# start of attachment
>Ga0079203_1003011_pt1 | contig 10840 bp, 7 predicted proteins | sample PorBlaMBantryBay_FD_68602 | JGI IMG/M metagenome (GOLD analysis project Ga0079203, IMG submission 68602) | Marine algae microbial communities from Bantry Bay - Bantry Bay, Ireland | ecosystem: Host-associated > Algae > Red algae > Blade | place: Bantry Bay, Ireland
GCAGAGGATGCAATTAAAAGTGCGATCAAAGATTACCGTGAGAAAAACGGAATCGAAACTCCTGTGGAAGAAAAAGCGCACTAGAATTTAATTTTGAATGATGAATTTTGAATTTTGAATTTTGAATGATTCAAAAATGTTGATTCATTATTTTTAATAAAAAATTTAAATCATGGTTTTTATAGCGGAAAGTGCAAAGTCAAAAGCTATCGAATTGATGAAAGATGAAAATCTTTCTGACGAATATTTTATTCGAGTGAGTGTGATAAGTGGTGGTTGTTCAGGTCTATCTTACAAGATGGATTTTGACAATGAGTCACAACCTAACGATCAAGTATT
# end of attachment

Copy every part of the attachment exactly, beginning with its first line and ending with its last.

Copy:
>Ga0079203_1003011_pt1 | contig 10840 bp, 7 predicted proteins | sample PorBlaMBantryBay_FD_68602 | JGI IMG/M metagenome (GOLD analysis project Ga0079203, IMG submission 68602) | Marine algae microbial communities from Bantry Bay - Bantry Bay, Ireland | ecosystem: Host-associated > Algae > Red algae > Blade | place: Bantry Bay, Ireland
GCAGAGGATGCAATTAAAAGTGCGATCAAAGATTACCGTGAGAAAAACGGAATCGAAACTCCTGTGGAAGAAAAAGCGCACTAGAATTTAATTTTGAATGATGAATTTTGAATTTTGAATTTTGAATGATTCAAAAATGTTGATTCATTATTTTTAATAAAAAATTTAAATCATGGTTTTTATAGCGGAAAGTGCAAAGTCAAAAGCTATCGAATTGATGAAAGATGAAAATCTTTCTGACGAATATTTTATTCGAGTGAGTGTGATAAGTGGTGGTTGTTCAGGTCTATCTTACAAGATGGATTTTGACAATGAGTCACAACCTAACGATCAAGTATT